18 March 2012
Author: Michael Field
A summer at Antarctica's McMurdo Sound has come up with the alarming finding for scientists - the region's population of toothfish shows signs of collapsing.
Since commercial fishing of the top fish predator began in the late 1990s, the scientific catch in McMurdo Sound, home to US and New Zealand bases, has fallen 81 per cent in recent catch rates relative to the pre-commercial era.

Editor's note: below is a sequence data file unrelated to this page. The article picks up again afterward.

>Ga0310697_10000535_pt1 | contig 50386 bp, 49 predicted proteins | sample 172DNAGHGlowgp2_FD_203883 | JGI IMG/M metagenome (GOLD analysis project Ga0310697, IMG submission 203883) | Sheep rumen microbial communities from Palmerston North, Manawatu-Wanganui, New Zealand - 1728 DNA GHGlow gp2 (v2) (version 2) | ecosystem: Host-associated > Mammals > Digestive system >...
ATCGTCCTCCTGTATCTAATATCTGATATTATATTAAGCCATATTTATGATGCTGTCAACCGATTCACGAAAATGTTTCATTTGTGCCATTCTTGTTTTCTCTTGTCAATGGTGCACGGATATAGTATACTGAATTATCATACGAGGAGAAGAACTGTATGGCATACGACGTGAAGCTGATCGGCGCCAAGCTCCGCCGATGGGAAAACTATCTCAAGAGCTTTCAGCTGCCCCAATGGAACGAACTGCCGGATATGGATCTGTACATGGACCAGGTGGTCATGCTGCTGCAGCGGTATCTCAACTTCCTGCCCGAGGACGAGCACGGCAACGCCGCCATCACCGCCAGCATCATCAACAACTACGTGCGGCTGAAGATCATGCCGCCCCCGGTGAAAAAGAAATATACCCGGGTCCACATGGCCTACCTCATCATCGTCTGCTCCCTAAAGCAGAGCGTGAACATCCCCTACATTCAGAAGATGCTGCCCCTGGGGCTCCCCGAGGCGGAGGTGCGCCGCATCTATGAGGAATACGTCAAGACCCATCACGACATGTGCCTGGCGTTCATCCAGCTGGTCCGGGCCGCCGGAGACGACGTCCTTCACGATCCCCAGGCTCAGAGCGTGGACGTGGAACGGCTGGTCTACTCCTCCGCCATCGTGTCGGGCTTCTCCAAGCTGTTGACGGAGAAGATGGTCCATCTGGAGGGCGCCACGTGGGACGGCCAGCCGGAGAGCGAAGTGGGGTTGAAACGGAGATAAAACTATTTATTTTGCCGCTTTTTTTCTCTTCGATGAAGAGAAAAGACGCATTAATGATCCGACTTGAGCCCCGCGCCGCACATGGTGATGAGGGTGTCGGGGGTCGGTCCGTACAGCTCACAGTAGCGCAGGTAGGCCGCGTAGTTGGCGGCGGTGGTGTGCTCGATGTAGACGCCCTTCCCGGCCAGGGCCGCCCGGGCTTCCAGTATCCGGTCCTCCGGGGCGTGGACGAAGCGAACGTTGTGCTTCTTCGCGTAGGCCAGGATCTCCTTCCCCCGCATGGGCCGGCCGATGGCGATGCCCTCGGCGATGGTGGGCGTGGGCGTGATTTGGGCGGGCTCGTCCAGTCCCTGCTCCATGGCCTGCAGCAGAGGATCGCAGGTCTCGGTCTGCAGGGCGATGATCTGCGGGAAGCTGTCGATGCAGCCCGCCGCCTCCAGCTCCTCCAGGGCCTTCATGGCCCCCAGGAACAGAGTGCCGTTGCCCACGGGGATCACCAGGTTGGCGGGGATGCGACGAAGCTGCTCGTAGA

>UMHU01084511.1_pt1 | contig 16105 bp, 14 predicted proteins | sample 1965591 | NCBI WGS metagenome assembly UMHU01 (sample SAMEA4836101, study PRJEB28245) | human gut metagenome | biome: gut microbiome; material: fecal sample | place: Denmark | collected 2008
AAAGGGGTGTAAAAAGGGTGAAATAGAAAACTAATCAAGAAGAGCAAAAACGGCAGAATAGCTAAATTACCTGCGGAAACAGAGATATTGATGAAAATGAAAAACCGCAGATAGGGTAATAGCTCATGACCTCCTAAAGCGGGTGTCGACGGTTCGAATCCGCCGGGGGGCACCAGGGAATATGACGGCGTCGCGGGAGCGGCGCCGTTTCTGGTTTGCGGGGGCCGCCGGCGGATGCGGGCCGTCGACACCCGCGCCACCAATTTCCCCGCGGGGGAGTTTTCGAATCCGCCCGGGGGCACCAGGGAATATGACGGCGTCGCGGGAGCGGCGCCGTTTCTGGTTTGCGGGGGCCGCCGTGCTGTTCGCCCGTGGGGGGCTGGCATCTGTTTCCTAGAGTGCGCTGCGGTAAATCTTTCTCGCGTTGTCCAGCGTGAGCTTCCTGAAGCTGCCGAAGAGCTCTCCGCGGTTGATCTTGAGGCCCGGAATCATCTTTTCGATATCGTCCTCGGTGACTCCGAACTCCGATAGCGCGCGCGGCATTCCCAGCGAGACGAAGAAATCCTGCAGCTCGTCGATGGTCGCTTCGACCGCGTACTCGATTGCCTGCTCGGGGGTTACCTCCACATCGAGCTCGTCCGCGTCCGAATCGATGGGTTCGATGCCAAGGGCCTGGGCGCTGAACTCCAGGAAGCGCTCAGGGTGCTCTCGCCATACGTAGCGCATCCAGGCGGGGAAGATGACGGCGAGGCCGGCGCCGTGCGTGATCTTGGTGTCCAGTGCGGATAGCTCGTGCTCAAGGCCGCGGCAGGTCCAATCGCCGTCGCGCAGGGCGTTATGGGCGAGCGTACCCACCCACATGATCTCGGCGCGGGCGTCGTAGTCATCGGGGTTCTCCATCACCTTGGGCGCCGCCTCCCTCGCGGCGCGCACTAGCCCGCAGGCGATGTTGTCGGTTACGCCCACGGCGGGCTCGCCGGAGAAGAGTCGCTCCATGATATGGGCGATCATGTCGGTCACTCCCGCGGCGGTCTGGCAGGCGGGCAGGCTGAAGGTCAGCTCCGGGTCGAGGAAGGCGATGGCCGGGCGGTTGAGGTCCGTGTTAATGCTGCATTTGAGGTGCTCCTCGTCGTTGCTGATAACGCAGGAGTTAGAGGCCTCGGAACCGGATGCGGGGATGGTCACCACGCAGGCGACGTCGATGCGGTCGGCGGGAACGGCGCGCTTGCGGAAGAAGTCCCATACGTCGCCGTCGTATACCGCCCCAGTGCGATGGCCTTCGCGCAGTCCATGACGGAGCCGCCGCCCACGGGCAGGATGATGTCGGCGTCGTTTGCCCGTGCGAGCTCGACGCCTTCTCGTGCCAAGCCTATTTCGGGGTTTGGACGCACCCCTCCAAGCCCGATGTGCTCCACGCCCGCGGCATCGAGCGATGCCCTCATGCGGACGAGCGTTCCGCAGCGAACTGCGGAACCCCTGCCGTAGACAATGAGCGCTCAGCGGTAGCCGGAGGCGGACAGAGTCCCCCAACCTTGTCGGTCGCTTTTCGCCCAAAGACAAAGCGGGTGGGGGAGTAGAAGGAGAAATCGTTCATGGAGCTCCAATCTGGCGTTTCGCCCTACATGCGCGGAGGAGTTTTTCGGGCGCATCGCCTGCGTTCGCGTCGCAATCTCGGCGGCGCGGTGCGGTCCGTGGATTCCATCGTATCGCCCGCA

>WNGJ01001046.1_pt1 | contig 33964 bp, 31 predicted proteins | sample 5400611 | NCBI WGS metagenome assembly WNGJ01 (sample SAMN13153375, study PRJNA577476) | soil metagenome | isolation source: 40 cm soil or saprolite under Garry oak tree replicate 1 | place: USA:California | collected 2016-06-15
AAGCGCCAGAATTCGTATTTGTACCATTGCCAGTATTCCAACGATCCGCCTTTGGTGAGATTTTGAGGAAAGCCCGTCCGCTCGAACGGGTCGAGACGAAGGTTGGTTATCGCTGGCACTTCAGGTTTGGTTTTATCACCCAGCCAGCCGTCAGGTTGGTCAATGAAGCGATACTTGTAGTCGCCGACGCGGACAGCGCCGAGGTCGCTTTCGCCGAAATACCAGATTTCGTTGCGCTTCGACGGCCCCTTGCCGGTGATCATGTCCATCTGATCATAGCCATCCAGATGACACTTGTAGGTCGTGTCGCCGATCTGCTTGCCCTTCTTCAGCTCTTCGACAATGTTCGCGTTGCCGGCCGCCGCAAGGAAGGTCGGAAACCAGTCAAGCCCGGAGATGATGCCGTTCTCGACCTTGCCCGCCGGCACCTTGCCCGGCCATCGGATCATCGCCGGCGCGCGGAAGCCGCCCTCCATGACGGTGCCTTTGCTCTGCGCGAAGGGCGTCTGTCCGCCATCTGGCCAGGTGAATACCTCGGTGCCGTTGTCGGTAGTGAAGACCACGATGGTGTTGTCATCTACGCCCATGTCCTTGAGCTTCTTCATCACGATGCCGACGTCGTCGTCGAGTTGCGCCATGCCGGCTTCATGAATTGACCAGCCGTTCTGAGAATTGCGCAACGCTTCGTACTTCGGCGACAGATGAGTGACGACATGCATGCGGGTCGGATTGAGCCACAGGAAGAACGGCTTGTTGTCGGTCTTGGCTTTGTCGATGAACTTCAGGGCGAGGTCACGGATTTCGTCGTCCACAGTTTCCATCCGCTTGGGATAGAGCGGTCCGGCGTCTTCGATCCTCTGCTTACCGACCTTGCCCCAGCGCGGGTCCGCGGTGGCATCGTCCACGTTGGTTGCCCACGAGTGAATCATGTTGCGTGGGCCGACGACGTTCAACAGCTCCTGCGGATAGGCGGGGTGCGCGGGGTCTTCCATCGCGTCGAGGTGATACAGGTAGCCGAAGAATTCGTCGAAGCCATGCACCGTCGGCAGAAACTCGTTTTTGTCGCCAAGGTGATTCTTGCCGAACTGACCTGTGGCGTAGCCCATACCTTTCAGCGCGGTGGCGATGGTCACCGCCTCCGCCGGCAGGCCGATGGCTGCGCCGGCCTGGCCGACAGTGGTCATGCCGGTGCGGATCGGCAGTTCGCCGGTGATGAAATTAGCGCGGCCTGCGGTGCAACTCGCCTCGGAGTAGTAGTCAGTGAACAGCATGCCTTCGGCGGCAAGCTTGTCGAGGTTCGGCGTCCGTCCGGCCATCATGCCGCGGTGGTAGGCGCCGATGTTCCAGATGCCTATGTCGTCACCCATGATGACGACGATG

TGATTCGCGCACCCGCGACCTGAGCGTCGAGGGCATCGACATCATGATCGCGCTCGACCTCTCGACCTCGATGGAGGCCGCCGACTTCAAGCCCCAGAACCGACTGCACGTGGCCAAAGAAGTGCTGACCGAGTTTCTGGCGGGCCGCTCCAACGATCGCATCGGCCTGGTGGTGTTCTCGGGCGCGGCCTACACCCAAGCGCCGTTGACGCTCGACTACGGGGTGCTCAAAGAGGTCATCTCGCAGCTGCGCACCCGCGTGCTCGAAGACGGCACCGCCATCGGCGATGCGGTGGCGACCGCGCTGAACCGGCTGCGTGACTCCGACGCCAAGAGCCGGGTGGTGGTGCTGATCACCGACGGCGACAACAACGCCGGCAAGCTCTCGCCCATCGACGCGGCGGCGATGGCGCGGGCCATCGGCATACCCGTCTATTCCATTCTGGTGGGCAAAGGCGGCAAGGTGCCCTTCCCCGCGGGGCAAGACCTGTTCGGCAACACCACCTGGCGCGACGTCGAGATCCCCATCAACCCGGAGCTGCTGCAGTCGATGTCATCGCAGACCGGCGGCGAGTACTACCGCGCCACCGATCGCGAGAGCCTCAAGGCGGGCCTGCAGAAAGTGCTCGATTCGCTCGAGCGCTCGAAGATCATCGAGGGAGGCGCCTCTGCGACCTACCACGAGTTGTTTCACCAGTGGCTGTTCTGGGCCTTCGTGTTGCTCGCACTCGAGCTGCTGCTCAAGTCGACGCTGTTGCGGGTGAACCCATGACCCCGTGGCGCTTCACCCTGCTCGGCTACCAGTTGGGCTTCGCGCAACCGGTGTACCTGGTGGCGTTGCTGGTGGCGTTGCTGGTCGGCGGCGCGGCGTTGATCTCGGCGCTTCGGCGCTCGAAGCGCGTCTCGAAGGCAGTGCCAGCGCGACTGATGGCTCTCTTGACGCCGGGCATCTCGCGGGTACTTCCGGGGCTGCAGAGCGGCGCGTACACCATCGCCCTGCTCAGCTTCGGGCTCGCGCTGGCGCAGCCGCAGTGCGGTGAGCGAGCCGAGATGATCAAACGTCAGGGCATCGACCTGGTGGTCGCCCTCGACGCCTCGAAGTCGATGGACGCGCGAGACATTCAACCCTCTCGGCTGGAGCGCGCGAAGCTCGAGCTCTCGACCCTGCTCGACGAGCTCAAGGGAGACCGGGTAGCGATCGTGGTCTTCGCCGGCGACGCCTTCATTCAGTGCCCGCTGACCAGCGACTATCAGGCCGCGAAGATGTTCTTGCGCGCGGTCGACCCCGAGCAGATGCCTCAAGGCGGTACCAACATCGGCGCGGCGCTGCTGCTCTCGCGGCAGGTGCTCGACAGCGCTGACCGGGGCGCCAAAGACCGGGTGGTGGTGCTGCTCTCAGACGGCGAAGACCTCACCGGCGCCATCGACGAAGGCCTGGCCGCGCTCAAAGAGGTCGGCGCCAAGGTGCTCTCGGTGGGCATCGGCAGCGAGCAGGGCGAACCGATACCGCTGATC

University of Auckland biologist Clive Evans says 490 hours of fishing at previously productive places in the Sound over the summer "came up with a single little fish".
"This is telling us something."
Twenty nine boats are licensed to catch Antarctic toothfish (Dissoctichus mawsoni) in the Ross Sea, with half the allowable catch of about 3500 tonnes taken by New Zealand vessels earning around $18 million a year in exports.
Pirate fishing takes an unknown but possibly significant quantity.
For more, go to: http://www.stuff.co.nz/environment/6595293/McMurdo-Sounds-toothfish-population-at-risk#share